In Cyprus, a Special contribution for defence is imposed on certain types of income.
Non-residents are exempt from special contribution for defence.
Dividends received by a Cyprus tax resident company from a non-resident company will be subject to special contribution for defence if the non-resident company paying the dividend engages directly or indirectly more than 50% in activities leading to investment income and the foreign tax burden on the income of the dividend-paying company is substantially lower than the tax burden of the Cyprus tax resident company.
Dividends received from a resident or non-resident companies are subject to special defence contribution at 17% (15% up to 30 August 2011, 17% from 31 August 2011 to 31 December 2011, 20% for 2012 and 2013) but only on resident persons. Non-resident persons are not liable to special defence contribution.
Deemed dividend distribution
If a Cyprus tax resident company does not distribute by way of a dividend at least 70% of its accounting profits within two years from the end of the tax year then the company is deemed to have distributed such profits and is liable to pay 17% (15% up to 30 August 2011, 17% from 31 August 2011 to 31 December 2011, 20% for 2012 and 2013) special contribution for defence on the deemed dividend distribution applicable to its shareholders who are Cyprus tax residents.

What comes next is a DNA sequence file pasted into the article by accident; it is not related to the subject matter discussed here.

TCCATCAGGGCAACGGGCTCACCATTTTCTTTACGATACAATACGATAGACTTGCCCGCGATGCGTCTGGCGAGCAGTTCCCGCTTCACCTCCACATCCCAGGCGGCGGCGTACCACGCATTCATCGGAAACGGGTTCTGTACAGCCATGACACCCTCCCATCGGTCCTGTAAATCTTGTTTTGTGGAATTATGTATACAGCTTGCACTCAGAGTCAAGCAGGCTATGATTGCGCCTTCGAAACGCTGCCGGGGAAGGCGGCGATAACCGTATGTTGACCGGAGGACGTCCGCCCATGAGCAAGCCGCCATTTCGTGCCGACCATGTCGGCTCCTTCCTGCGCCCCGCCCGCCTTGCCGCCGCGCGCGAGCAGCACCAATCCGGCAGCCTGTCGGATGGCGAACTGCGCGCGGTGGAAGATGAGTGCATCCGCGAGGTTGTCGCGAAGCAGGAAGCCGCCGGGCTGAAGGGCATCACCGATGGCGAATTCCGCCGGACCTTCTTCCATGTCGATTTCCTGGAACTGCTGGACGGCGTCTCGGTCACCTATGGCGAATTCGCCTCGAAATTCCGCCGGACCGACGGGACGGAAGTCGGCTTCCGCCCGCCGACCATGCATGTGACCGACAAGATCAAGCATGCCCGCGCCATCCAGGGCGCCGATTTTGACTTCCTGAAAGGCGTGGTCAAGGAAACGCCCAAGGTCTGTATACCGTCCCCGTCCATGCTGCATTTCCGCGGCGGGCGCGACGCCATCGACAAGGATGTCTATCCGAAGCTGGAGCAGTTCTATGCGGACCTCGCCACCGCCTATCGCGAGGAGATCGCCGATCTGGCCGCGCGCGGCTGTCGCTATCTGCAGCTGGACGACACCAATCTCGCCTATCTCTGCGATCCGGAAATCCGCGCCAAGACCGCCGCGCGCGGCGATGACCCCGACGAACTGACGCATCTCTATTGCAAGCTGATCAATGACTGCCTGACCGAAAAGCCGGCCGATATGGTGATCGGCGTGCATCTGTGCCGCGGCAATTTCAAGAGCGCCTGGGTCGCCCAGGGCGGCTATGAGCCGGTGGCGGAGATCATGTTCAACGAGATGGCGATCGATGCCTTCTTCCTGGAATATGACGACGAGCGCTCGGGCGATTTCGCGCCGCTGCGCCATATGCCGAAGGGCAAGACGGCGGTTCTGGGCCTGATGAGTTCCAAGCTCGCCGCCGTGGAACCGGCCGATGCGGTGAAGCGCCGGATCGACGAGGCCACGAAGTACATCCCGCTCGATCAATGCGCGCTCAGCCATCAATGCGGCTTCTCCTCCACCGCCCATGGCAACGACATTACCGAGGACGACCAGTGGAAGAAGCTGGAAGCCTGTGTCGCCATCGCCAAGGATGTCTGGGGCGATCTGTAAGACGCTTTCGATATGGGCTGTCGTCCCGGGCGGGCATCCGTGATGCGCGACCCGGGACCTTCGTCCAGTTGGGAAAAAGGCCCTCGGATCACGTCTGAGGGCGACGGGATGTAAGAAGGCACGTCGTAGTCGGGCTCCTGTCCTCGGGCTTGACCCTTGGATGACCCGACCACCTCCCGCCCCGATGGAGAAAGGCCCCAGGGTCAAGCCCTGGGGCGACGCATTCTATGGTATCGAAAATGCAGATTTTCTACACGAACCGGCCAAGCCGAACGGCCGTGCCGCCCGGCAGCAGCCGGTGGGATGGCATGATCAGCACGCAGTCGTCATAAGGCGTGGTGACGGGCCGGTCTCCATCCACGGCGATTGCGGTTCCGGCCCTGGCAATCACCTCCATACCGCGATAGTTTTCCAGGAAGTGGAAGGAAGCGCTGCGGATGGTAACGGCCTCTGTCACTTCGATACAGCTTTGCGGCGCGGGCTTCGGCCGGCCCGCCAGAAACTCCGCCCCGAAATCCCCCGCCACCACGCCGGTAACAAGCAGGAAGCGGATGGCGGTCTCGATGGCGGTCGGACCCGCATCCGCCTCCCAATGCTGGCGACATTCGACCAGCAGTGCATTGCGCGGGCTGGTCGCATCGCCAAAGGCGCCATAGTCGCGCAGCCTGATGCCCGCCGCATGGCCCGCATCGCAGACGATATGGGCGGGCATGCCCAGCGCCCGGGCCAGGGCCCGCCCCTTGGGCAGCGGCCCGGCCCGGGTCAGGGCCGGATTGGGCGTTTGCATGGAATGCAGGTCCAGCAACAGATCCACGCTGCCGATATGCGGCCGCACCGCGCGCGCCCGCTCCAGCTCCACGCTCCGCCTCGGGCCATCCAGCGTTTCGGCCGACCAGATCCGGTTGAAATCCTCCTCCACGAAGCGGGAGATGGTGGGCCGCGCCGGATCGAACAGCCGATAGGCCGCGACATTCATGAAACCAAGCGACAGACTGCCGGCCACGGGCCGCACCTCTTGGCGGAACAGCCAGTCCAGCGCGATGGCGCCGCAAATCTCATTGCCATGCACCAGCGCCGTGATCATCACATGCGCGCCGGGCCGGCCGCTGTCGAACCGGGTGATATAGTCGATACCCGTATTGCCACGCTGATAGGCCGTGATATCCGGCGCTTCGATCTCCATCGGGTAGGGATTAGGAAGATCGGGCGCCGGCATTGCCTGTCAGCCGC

A non-Cyprus tax resident receiving dividends from profits subject to a deemed distribution is eligible to a tax refund.
Interest income which is not closely connected with its business, earned by a Cyprus tax resident company, is subject to 10% special contribution for defence up to 30 August 2011, 15% up to 28 March 2013 and 30% thereafter.
Tax credit for foreign tax paid
Any tax suffered abroad on income which is subject to defence contribution will be credited against any defence contribution payable on such income irrespective of the existence of a double taxation treaty.